By Mark Burger
The Land of Lincoln drama over operating for over two years without a budget ended on July 6, with legislative approval over a gubernatorial veto. Among the many programs threatened in Illinois were the solar programs in the Future Energy Jobs Act (FEJA, also known as SB 2814), which was signed into law last December and technically took effect on June 1. While the funding under FEJA was immune from being raided or “swept” for general revenue purposes (a popular Illinois political pastime), funding critical to the start up of FEJA programs, such as Illinois Solar For All, was not. But, buttressed by bipartisan political support and a near unanimous legislative resolution, the Renewable Energy Resource Fund (RERF) was protected and FEJA solar program development will continue.
RERF was created back in 2014 to fund renewable energy credits (REC) for wind and solar programs. There were technical issues in linking REC funding to actual solar installations being built in Illinois, which was resolved in the FEJA legislation. However, that caused a buildup of around $187 million dollars in the Fund, a tempting target for sweeping by a revenue starved state. Ironically, the lack of a budget to plug holes enabled the RERF to survive.
According to the Chicago-based Environmental Law and Policy Center and Illinois Comptroller reports, the Fund lost about $12 million to the Illinois Commerce Commerce Commission, plus $27 million that will go toward REC solar contracts. The remaining approximately $146 million will be set aside for the Illinois Solar For All Program, designed for low and moderate income households to get solar power at below retail rates, whether directly on their roofs or through community solar projects. The Illinois Power Agency (IPA), responsible for implementing the FEJA renewable energy programs, will get an initial $50 million for startup and operations, with the approximately $96 million to be appropriated later.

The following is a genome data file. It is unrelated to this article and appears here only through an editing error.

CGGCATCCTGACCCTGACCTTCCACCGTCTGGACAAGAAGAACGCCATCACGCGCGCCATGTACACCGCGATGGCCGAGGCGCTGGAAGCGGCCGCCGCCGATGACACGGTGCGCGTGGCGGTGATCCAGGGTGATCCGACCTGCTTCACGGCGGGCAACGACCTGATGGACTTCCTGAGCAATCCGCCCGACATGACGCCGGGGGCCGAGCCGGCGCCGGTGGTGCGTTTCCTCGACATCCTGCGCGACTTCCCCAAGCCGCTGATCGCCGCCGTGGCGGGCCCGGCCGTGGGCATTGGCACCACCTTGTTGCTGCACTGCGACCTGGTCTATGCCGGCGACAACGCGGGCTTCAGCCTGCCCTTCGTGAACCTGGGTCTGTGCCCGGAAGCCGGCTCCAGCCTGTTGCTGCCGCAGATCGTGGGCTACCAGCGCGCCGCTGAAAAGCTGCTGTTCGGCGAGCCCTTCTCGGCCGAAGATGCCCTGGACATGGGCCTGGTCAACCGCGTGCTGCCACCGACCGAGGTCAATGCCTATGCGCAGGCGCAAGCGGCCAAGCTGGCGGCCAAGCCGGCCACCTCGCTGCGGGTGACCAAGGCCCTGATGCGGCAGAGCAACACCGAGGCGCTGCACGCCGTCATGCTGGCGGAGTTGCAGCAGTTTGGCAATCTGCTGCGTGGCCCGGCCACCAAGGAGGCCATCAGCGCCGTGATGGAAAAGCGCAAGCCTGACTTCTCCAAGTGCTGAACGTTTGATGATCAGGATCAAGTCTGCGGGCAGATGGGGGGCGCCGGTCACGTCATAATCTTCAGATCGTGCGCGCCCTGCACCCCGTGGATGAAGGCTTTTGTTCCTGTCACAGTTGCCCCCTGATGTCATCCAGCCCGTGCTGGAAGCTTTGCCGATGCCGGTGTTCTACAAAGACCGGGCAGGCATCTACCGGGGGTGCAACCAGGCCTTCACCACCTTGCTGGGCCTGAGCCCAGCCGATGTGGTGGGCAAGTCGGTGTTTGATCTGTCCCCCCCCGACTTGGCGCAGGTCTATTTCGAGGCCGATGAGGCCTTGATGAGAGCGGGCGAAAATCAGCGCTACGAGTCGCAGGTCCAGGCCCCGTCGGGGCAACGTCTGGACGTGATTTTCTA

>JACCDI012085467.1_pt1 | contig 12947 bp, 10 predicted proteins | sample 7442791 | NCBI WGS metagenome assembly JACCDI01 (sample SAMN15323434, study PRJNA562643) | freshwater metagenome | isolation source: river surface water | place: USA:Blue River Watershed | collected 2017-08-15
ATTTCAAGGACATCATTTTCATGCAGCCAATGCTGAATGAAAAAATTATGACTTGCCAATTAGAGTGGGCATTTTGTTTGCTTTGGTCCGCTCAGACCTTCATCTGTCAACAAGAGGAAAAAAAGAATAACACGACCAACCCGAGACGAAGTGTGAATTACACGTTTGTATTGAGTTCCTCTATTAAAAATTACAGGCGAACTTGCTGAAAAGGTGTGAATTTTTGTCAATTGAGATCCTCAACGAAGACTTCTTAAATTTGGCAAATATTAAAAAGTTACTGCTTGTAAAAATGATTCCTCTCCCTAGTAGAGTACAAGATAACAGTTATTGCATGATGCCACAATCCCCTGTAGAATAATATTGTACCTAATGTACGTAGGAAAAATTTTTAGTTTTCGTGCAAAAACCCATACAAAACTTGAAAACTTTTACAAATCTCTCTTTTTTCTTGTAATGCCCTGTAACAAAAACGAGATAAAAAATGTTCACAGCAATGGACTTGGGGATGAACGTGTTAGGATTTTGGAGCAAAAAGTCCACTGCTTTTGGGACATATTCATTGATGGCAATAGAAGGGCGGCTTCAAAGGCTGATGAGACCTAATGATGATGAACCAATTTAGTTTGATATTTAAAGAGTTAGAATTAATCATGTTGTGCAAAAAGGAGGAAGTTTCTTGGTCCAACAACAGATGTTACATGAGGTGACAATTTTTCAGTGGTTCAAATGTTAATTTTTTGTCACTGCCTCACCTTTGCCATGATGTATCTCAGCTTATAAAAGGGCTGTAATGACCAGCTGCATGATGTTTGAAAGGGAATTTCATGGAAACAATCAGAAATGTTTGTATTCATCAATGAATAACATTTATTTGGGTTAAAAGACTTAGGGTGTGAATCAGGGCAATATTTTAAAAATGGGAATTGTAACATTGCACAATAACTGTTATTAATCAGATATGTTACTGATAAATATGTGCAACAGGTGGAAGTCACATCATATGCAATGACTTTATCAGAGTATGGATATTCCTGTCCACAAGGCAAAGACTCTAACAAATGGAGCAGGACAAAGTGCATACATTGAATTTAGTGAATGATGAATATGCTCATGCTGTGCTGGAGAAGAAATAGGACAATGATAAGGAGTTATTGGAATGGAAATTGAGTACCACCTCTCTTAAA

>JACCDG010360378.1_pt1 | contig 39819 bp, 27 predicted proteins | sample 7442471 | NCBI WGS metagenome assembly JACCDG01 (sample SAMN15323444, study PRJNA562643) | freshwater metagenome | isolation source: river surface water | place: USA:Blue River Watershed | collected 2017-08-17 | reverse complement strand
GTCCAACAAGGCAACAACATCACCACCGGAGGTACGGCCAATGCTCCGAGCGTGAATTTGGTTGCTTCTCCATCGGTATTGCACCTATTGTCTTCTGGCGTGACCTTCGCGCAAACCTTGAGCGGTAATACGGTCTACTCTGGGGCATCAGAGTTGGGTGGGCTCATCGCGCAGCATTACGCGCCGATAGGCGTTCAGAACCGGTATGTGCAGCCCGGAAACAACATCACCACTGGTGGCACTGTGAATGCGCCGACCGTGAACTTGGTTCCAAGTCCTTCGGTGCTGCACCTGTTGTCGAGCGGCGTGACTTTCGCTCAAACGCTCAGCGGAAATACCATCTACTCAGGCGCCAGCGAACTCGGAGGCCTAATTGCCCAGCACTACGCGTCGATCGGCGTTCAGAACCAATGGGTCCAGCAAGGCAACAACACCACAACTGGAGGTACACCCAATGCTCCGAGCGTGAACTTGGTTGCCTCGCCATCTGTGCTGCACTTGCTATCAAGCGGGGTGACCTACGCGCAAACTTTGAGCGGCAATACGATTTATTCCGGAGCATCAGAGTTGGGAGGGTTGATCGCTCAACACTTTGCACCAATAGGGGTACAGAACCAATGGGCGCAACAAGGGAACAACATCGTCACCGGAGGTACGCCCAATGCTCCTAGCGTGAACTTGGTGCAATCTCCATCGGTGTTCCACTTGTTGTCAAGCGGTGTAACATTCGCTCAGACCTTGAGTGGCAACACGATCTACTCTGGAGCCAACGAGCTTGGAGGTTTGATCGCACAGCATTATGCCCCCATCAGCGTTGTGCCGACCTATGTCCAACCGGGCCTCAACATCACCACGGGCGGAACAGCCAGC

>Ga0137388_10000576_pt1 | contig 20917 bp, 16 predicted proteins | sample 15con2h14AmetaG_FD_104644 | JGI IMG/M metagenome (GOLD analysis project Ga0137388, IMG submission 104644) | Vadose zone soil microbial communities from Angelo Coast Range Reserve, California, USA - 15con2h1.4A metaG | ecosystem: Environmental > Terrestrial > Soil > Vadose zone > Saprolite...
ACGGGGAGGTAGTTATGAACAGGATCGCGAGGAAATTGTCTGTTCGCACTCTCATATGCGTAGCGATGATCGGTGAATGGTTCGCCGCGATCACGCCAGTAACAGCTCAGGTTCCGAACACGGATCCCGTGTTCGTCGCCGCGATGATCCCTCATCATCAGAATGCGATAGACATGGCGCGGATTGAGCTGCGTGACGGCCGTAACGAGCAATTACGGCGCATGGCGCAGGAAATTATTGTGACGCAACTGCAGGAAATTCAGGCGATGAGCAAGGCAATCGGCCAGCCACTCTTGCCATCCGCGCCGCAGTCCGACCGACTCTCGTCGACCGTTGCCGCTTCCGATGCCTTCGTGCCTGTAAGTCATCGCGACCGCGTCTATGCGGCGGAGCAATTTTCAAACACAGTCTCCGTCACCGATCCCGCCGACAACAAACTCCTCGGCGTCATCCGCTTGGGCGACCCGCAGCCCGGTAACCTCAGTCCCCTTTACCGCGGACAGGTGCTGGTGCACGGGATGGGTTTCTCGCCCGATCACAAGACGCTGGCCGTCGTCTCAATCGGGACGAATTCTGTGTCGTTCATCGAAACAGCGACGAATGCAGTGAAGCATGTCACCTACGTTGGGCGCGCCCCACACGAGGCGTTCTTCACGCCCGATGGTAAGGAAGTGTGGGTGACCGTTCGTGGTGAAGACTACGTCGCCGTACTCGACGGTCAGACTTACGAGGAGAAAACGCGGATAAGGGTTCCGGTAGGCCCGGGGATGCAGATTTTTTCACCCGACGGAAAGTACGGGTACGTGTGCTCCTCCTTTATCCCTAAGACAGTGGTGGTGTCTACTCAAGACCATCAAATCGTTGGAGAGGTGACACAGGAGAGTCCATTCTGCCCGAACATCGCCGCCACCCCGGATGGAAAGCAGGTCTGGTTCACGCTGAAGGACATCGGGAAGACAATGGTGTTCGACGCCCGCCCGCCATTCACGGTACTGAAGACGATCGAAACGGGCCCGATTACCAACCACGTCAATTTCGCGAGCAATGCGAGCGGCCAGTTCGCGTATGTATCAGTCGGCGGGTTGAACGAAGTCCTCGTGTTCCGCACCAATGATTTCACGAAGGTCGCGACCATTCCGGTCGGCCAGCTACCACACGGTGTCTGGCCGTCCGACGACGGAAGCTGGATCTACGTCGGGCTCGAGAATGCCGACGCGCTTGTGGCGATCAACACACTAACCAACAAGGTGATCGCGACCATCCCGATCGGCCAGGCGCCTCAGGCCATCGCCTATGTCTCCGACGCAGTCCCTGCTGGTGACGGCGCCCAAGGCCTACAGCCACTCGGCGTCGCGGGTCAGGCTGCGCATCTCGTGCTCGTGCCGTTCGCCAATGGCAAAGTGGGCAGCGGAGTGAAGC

Meanwhile, the IPA is working on the program rules, having completed a round of workshops and responses to comments from outside working groups. According to their timeline, IPA is expected to release draft program rules at the beginning of August for an approximately month long comment period, and submit the final rules to the Illinois Commerce Commission (ICC) by November. Approval is expected by early 2018, enabling the IPA to retain program administrators by the spring, with actual program launching in the second half of the year.
The FEJA solar programs have been the biggest change in Illinois for two decades, and expect to place the state as a markets leader befitting its status as the 5th-largest energy user, and state with the 6th-largest wind capacity. An early Midwest leader in solar programs with the Renewable Energy Trust Fund launched in 1997, Illinois suffered from having its static $5 million dollar annual appropriation partially or fully swept on a regular basis to plus general revenue budget gaps. Along an ineffective renewable portfolio standard for solar, this was a prime factor in the Prairie State falling out of consideration as a major solar market by the mid 2000’s.